Henry Polly (1905 - 1971)

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Henry Polly
1905 - 1971
Born
August 3, 1905
Death
May 1971
Last Known Residence
Dayton, Montgomery County, Ohio 45427
Summary
Henry Polly was born on August 3, 1905. He died in May 1971 at age 65. We know that Henry Polly had been residing in Dayton, Montgomery County, Ohio 45427.
Updated: February 6, 2019
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Henry Polly
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Dayton, Montgomery County, Ohio 45427
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Henry Polly died in May 1971 at 65 years old. He was born on August 3, 1905. We are unaware of information about Henry's family or relationships. We know that Henry Polly had been residing in Dayton, Montgomery County, Ohio 45427.

Refresh this page to see various historical events that occurred during Henry's lifetime.

In 1905, in the year that Henry Polly was born, federal spending was $0.57 billion, unemployment was 4.3%, and the cost of a first-class stamp was $0.02. Current U.S. government spending is $4.268 trillion.

In 1915, when he was merely 10 years old, the Germans first used poison gas as a weapon at the second Battle of Ypres during World War I. While noxious gases had been used since ancient times, this was the first use of poisonous gas - in this case, lethal chlorine gas - in modern war. Subsequently, the French and British - as well as the United States when they entered World War 1 - developed and used lethal gas in war.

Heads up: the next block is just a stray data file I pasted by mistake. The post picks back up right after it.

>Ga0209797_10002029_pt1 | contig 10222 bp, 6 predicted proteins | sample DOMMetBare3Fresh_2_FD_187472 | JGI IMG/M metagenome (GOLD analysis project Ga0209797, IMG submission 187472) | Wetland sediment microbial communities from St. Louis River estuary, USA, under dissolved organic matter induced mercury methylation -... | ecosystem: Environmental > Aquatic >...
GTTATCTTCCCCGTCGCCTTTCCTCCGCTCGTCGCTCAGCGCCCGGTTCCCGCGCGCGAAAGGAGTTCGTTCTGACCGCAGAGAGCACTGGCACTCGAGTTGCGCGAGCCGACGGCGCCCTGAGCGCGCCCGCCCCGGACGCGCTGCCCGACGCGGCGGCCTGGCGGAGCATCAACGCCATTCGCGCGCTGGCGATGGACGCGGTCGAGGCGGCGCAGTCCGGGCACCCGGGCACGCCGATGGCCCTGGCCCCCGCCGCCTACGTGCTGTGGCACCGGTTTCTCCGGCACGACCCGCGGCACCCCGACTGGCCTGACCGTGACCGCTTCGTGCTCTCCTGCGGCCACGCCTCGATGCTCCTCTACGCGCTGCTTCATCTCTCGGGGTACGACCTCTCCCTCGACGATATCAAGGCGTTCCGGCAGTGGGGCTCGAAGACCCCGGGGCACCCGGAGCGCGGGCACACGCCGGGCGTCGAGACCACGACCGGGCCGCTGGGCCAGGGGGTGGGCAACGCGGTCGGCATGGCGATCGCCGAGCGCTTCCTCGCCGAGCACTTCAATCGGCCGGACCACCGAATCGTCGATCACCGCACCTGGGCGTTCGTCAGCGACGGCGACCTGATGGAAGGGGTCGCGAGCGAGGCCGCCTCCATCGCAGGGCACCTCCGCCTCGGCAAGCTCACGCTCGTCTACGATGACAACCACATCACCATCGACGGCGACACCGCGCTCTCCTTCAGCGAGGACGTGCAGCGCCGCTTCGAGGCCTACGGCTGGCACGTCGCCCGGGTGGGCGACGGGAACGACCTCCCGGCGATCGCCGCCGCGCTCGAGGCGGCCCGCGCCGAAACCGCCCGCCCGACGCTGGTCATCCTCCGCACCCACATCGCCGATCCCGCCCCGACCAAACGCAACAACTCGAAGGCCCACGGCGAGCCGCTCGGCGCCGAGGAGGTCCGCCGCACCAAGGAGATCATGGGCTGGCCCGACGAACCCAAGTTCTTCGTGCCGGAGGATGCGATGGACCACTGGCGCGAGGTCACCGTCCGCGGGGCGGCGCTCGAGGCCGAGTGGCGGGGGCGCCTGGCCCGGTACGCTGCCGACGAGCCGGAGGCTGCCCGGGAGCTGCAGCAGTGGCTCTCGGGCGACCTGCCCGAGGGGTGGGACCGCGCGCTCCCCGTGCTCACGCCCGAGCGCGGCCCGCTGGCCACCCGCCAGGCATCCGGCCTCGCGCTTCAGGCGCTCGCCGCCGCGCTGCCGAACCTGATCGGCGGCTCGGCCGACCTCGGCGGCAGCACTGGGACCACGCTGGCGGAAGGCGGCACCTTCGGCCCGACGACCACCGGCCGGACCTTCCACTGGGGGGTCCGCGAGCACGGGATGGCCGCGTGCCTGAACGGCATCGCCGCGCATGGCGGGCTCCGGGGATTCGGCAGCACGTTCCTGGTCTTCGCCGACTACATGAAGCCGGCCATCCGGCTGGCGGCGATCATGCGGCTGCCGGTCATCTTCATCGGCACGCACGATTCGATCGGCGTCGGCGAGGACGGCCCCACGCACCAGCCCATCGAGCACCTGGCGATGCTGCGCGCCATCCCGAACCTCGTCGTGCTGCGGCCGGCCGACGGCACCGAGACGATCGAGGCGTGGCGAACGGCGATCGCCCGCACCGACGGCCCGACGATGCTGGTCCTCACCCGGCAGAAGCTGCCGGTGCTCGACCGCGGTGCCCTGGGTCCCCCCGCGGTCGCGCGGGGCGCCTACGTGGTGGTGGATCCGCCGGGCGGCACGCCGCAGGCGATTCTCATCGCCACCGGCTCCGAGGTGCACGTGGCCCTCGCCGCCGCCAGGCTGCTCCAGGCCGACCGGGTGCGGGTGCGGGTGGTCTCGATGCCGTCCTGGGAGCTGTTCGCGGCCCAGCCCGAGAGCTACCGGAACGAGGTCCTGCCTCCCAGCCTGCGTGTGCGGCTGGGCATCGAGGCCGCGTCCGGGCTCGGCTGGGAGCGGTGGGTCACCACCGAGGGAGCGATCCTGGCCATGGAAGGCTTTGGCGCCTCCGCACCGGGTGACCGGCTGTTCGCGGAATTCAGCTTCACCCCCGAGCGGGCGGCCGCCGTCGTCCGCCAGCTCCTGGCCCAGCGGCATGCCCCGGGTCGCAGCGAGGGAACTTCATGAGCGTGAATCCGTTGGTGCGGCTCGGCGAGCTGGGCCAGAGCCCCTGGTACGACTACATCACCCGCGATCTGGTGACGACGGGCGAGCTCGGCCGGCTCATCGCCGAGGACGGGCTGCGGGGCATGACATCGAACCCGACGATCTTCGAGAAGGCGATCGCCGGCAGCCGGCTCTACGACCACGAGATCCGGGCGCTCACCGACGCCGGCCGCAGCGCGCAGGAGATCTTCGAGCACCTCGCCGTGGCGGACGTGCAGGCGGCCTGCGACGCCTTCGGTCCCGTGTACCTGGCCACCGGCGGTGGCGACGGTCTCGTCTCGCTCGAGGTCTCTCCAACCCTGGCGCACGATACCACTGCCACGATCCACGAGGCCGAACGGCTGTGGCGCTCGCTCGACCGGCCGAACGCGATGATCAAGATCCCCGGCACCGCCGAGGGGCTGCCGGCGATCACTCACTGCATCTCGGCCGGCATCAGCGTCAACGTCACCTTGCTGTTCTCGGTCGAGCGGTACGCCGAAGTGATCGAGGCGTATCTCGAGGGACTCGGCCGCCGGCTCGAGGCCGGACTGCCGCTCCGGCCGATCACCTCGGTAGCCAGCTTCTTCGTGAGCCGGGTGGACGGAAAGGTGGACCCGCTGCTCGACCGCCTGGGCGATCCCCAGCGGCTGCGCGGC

In 1958, at the age of 53 years old, Henry was alive when on March 24th, Elvis Presley was inducted into the United States Army. Although he could have served in Special Services as an entertainer, he chose to become a regular soldier. Almost everyone thought it would be the end of his career - it wasn't.

In 1969, when he was 64 years old, on July 20th, the first men walked on the moon. Apollo 11 astronauts Neil A. Armstrong and Edwin E. Aldrin Jr. both walked on the moon but it was Armstrong who first stepped on the moon. They fulfilled the promise of President Kennedy's commitment in 1961 to put a man on the moon before the end of the decade.

In 1971, in the year of Henry Polly's passing, on May 3rd, 10,000 federal troops, 5,100 officers of the D.C. Metropolitan Police, 2,000 members of the D.C. National Guard, and federal agents assembled in Washington DC to prevent an estimated 10,000 Vietnam War protesters from marching. President Nixon (who was in California) refused to give federal employees the day off and they had to navigate the police and protesters, adding to the confusion. By the end of a few days of protest, 12,614 people had been arrested - making it the largest mass arrest in US history.

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Created on Jun 04, 2020 by Daniel Pinna
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